“ON DREAMING” by Paulo Coelho and his
book THE PILGRIM.
“We must never stop dreaming. Dreams provide nourishment for the soul,
just as a meal does for the body. Many times in our lives we see our dreams shattered
and our desires frustrated, but we have to continue dreaming.
If we don’t, our soul dies, agape cannot reach it.
A lot of blood was shed out there; some of the cruelest
battles of Spain’s war to expel the Moors were fought on them.
Who was right or who knew the truth does not matter;
what’s important is knowing that both sides were fighting the good fight.
The good fight is the one we fight because our hearts ask
it of us. In the heroic ages – at the time the knights in armor –
this was easy. There were lands to conquer and much to do. Today, though,
the world has changed a lot and the good fight has shifted from the
battlefields to the fields within ourselves. The good fight is the one that’s
fought in the name of our dreams. When we’re young and our dreams first explode
inside us with all of their force, we are very courageous, but we haven’t yet learned
how to fight. With great effort, we learn how to fight, but by then we no longer
have have the courage to go into combat. So we turn against ourselves and do
battle within. We become our own worst enemy. We say that our dreams are childish, or
too difficult to realize, or the result of our not having known enough about life.
We kill our dreams because we are afraid to fight the good fight.
The first symptom of the process of our killing our dreams is the lack of time . . .
The busiest people I have known in my life always have enough time to do everything.
The second symptom of the death of our dreams lies in our certainties.
Because we don’t want to see life as a grand adventure, we begin to think
of ourselves as wise and fair and correct in asking so little of life.
We look beyond the walls of our day-to-day existence, and we see the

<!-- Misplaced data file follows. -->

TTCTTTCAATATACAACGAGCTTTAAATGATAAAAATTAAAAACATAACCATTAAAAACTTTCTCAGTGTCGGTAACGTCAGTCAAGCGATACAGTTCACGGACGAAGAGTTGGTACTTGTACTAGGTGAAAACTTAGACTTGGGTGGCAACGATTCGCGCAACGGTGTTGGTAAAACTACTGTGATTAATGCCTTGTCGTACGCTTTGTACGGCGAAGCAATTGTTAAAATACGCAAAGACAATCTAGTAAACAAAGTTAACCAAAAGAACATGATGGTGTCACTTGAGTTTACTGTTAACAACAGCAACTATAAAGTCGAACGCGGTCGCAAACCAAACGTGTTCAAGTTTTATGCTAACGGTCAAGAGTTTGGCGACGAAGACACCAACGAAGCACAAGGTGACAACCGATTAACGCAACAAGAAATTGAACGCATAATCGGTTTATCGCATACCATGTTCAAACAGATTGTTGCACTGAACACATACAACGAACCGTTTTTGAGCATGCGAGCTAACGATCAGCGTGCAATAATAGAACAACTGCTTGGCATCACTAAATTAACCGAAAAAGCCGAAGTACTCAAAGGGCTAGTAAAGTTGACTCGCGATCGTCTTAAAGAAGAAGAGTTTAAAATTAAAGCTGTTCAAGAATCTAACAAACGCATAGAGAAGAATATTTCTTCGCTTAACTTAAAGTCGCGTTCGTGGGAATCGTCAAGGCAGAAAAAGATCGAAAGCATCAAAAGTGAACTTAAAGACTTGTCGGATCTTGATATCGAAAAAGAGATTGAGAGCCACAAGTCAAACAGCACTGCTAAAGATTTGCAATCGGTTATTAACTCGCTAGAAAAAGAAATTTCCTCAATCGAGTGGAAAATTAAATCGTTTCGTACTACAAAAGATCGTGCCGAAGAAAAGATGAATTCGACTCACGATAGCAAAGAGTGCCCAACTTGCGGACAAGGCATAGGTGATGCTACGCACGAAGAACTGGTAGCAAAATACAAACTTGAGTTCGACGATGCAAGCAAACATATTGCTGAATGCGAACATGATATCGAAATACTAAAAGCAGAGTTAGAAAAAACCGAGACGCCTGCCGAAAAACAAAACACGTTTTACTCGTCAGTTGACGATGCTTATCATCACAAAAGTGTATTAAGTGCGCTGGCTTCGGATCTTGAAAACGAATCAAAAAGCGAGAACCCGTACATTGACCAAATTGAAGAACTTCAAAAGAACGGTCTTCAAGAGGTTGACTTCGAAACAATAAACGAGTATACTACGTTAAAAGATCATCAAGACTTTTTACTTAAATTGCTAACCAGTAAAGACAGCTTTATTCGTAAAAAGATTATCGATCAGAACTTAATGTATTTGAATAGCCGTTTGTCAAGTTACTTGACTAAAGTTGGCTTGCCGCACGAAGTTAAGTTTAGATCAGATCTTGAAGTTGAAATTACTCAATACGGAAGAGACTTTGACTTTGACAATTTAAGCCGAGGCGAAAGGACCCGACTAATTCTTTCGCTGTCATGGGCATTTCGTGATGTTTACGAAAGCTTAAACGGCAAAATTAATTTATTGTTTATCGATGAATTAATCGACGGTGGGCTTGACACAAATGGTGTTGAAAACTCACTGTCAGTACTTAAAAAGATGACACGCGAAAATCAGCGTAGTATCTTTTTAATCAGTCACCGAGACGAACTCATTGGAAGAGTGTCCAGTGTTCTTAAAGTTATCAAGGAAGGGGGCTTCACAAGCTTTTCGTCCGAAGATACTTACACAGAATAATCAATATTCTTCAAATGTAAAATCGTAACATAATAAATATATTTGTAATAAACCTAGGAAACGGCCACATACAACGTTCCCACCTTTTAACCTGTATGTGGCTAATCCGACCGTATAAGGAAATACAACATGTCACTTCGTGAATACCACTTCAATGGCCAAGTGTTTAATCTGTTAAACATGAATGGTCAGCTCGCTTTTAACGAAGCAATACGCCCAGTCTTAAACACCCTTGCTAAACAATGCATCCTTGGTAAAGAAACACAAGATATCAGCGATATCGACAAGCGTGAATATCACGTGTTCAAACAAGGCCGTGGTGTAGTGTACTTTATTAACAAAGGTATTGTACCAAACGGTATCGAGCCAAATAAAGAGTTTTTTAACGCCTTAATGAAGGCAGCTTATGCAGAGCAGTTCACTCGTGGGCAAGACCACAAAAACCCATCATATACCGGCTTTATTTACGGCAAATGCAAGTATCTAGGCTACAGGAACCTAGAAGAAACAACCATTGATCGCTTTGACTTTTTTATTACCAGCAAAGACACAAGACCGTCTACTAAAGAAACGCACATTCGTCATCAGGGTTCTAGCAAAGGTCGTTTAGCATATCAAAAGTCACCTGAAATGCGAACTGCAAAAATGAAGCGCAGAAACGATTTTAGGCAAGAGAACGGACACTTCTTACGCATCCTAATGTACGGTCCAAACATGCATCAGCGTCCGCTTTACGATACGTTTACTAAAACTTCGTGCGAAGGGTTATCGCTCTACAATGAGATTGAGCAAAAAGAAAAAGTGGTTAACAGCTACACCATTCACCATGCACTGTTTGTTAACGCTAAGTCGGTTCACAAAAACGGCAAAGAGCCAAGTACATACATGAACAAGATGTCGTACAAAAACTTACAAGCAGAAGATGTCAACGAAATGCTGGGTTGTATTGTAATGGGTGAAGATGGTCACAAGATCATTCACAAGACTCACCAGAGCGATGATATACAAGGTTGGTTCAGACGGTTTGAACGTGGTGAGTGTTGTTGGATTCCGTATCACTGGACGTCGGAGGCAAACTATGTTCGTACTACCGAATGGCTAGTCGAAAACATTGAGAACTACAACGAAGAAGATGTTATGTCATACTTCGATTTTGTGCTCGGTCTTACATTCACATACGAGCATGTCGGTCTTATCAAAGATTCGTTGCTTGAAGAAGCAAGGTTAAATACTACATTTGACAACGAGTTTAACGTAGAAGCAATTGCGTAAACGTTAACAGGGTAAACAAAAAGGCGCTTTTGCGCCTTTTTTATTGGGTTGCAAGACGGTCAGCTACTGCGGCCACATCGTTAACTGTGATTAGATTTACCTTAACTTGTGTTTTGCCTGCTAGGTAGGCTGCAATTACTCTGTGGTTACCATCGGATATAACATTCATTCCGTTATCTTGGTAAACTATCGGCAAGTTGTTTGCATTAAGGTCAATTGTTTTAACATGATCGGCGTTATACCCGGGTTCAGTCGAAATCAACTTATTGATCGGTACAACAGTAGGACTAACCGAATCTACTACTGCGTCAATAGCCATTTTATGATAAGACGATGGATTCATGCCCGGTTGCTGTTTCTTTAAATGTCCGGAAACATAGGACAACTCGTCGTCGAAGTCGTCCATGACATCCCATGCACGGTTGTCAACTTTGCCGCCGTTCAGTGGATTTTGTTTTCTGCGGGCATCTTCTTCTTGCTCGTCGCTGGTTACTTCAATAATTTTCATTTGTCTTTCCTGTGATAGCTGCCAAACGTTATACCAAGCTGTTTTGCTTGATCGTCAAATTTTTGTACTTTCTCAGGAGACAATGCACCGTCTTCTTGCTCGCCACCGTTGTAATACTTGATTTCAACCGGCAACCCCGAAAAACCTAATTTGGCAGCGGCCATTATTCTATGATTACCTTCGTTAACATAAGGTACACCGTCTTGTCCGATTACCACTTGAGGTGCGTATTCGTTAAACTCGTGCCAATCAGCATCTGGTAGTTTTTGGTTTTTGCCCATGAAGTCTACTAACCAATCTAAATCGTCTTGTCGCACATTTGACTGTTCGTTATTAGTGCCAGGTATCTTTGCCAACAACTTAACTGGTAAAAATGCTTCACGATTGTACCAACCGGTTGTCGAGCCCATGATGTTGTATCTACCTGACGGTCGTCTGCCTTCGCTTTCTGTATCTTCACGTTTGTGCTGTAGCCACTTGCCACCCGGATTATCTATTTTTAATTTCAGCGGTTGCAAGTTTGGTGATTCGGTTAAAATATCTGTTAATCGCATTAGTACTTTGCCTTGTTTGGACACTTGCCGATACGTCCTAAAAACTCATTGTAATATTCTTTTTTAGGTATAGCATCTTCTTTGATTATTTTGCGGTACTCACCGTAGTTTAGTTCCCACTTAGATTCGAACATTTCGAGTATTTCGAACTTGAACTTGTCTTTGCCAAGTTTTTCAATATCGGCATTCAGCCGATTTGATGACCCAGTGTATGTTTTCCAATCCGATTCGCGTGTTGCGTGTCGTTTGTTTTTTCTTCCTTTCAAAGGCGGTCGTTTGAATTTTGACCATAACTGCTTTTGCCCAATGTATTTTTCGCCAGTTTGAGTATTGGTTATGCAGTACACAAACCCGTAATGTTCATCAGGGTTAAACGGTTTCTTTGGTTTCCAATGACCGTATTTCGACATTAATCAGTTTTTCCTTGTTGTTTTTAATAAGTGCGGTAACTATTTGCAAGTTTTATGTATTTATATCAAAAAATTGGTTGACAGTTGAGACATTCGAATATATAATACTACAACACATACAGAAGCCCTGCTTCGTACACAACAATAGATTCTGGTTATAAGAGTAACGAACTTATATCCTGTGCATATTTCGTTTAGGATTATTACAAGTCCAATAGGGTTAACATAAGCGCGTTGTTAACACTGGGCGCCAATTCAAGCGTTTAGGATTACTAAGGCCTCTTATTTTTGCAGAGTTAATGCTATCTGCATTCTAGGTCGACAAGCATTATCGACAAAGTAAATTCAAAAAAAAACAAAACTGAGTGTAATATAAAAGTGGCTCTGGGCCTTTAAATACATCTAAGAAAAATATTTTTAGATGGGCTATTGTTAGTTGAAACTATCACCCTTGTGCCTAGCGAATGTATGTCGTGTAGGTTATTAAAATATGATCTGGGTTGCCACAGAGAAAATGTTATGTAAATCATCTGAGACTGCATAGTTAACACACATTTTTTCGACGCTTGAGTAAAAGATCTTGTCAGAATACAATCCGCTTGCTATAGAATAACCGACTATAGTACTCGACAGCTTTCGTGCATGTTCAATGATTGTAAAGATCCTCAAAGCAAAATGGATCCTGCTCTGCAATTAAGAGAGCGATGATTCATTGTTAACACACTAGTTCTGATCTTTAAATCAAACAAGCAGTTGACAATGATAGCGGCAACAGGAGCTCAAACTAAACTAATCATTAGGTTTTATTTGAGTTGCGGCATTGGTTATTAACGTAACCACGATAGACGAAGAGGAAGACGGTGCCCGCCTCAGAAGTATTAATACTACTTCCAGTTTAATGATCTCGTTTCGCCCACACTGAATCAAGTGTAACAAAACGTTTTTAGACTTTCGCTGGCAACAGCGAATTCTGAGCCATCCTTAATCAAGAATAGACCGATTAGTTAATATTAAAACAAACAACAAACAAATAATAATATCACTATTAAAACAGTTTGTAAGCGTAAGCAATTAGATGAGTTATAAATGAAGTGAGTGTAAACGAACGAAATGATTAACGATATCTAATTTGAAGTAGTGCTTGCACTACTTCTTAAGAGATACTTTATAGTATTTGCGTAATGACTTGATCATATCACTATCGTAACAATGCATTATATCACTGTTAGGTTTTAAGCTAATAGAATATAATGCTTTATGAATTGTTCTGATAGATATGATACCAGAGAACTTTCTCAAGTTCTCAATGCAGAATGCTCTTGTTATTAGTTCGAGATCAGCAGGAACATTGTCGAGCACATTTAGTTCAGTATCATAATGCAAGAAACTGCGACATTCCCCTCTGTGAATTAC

great defeats and the fire in the eyes of the warriors. But we never see
the delight, the immense delight in the hearts of those who are engaged
in the battle. For them, neither victory nor defeat is important; what’s
important is only that they are fighting the good fight.
And, finally, the third symptom of the passing of our dreams is peace.
Life becomes a Sunday afternoon; we ask for nothing grand, and we cease
to demand anything more than we are willing to give. In that state, we
think of ourselves as being mature; we put aside the fantasies of our
youth, and we seek personal and professional achievement. We are surprised
when people our age say that they still want things out of life.
But really, deep in our hearts, we know that what has happened is that we
have renounced that battle for our dreams–we have refused to fight the
When we renounce our dreams and find peace, we go through a short period
of tranquility. But the dead dreams begin to rot within us and infect our entire being.
We become cruel to those around us, and then we begin to direct this cruelty
against ourselves. That’s when illness and psychosis arise. What we sought to avoid in
combat – disappointment and defeat – comes upon us because of cowardice. And one day,
the dead spoiled dreams make it difficult to breathe, and we actually seek death.
It’s death that frees us from certainties, from our work,
and from that terrible peace of Sunday afternoons.”
It was good for me. Was it good for you?
WE MEET AS ONE….SUZANNE LEWIS